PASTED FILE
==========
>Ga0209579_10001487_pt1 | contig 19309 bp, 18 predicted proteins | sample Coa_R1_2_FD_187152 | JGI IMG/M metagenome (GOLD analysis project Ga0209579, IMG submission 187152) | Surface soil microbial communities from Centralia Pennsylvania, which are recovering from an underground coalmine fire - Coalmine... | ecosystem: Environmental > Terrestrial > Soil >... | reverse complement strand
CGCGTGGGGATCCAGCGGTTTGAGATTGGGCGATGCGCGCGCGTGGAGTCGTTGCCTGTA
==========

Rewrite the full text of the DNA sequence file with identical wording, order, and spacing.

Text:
>Ga0209579_10001487_pt1 | contig 19309 bp, 18 predicted proteins | sample Coa_R1_2_FD_187152 | JGI IMG/M metagenome (GOLD analysis project Ga0209579, IMG submission 187152) | Surface soil microbial communities from Centralia Pennsylvania, which are recovering from an underground coalmine fire - Coalmine... | ecosystem: Environmental > Terrestrial > Soil >... | reverse complement strand
CGCGTGGGGATCCAGCGGTTTGAGATTGGGCGATGCGCGCGCGTGGAGTCGTTGCCTGTA